Neighbors: Bromance Reigns Supreme

By Michelle Donnelly · May 12, 2014

Superior cast, sound cameos, wickedly cute baby. Bromance, vulgarity and penis jokes aplenty.

Neighbors, directed by Nicholas Stoller, finds Mac and Kelly Radner (Seth Rogan, Rose Byrne) settling into adult life as they begin raising their infant daughter in a quiet, college town neighborhood. That is, until a frat moves in next door. Hoping to head off trouble, Mac and Kelly ingratiate themselves with the fraternity by spending a raucous night partying in the house with the hope that the youngsters will find them cool enough to respect their transition into adulthood and their need for peace and quiet. After Mac and fraternity president Teddy Sanders (Zac Efron) bond as bros during the night, Sanders now expects a level of trust, just like he would his "brothers." When, the following night, Mac and Kelly violate that trust by calling the police about the noise, Sanders declares war. Hijinks ensue and you can pretty much guess how the rest of the movie plays out.

With clear parallels to Animal House, Neighbors follows the Zac Efron led fraternity as it hopes to cement its partying ways in the annals of Delta Psi history. Unfortunately, Stoller’s Delta Psi doesn’t come close in comparison to the legendary Delta Tau Chi. Maybe its kids these days, or maybe it’s the lack of creativity in how most films portray said frat parties and why most people, except those in frats, hate frat parties. Zac Efron, though, is an unusually pleasant surprise. He shows a decent amount of versatility by being funny when he needs to be and serious when it warrants.  While the audience is given more gratuitous shirtless moments than needed, it’s evident he’s come a long way since High School Musical.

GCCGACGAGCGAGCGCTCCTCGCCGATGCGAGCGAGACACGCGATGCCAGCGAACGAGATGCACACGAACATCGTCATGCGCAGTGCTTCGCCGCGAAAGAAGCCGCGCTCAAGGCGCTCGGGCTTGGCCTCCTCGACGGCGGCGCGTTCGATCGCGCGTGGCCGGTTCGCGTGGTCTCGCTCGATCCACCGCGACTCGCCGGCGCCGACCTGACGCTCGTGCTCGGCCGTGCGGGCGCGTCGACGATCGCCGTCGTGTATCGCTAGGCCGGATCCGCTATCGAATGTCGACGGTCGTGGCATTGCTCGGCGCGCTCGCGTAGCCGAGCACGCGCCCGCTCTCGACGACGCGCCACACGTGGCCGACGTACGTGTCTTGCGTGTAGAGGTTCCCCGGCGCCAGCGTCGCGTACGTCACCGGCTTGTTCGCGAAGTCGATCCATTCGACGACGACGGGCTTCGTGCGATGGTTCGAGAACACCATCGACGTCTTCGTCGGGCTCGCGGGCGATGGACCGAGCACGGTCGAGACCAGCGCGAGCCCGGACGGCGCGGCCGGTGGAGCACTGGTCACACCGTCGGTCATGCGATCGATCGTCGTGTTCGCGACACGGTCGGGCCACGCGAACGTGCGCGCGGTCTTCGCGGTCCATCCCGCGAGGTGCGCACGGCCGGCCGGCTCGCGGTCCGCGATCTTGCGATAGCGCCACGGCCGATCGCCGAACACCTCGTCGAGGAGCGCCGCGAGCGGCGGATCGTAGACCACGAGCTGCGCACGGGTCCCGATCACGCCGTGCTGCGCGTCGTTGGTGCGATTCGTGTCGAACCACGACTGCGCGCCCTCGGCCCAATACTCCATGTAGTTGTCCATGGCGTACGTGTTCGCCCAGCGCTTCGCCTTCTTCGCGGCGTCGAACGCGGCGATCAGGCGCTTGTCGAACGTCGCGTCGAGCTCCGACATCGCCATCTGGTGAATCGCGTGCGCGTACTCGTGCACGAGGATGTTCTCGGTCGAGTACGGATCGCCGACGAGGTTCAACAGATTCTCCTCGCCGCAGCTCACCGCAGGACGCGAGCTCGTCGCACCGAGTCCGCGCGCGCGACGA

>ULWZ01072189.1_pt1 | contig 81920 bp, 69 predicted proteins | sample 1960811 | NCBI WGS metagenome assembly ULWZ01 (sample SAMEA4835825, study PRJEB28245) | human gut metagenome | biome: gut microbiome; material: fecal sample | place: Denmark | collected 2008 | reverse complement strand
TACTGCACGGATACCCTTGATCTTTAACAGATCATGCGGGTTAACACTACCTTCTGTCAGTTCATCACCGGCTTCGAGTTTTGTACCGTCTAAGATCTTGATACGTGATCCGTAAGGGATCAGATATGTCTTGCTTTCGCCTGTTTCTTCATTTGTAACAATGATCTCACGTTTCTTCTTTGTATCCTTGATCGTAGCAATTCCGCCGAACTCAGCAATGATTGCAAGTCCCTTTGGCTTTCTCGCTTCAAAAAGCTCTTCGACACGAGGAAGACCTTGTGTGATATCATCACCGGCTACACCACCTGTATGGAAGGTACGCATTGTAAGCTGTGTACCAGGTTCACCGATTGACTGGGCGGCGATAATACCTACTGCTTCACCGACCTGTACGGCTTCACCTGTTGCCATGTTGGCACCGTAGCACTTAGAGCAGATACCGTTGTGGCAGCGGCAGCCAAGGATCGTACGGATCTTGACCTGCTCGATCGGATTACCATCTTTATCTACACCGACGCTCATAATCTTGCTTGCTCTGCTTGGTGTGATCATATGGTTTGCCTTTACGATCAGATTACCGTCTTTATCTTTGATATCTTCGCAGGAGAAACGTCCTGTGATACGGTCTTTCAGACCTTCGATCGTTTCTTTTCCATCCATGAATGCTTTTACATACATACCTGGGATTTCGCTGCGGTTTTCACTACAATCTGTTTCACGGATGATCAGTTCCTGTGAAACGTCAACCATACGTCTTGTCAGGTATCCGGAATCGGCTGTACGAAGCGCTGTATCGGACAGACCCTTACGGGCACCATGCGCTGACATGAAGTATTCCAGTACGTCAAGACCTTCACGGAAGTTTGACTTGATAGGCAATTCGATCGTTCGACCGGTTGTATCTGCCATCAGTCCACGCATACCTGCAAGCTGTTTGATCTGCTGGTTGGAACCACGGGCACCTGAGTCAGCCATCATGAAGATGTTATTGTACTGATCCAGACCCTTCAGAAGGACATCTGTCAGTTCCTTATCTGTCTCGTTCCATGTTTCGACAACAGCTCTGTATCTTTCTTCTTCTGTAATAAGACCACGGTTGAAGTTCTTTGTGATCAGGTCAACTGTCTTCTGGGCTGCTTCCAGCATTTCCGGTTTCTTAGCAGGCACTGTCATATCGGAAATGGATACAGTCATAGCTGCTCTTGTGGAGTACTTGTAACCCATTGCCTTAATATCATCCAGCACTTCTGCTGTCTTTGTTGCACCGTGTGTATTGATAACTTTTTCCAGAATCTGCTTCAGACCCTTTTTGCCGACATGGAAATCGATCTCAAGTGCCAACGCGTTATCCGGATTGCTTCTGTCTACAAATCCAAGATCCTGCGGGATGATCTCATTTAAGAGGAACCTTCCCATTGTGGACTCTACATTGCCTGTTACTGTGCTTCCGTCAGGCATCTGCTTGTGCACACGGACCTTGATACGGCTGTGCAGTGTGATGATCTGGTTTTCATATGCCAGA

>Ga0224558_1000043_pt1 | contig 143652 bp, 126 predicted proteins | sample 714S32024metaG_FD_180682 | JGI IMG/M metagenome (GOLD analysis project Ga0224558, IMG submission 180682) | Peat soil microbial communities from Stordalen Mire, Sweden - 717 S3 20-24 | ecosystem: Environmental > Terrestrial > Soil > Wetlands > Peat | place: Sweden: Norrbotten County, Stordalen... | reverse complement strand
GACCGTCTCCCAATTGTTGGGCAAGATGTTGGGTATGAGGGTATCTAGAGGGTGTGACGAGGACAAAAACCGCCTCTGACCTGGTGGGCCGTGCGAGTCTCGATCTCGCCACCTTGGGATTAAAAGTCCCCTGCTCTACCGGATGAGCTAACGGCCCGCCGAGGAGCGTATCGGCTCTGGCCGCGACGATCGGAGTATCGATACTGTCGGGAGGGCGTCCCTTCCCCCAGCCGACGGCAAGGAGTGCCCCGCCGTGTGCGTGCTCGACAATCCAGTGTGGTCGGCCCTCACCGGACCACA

Seth Rogan is his typical lovable self and Rose Byrne is the strong, yet charming wife. Many regards to a movie that portrays a couple who seem to like each other and like being married, as it appears Mac and Kelly do. Too often films find pleasure in portraying negative relationships and depicting couples as the nagging wife and the emotionally detached husband. Kudos to Stoller and company for not falling into this trap, Mac and Kelly are the couple we are, or want to be. Audiences will also connect with their struggle to become adults as they leave the single, carefree life behind. While Mac confronts a lifetime at a boring office job and Kelly faces the reality of being a stay at home mother, the frat parties become at once repulsive yet alluring because they represent a simpler time that is quickly slipping away from them.

Unfortunately, much like when Mac and Kelly try to impress the frat boys, Neighbors tries too hard to be cool. It tries too hard to make penis jokes funny and it tries too hard to convince you that penis jokes are funny; that if you don’t laugh at every silly manifestation or sexual innuendo that you’re actually the uncool one. This Is the End, Seth Rogan and team’s previous outing, was an infinitely better and more entertaining film. As in This Is the End, Neighbors likewise focuses on the intricacies of brohood. Unlike Neighbors though, This Is the End, was more honest in its willingness to make fun of itself as it took its absurdity to another level.

Neighbors is not a horrible film, but it falls short often. It’s clear that Stoller’s formula is at work here and most likely, he will continue to find an audience for it. This would be a surprisingly entertaining movie when, on a rainy Sunday afternoon, you come across it on cable. Not so much so, when you pay $10 or more to see it in a movie theater.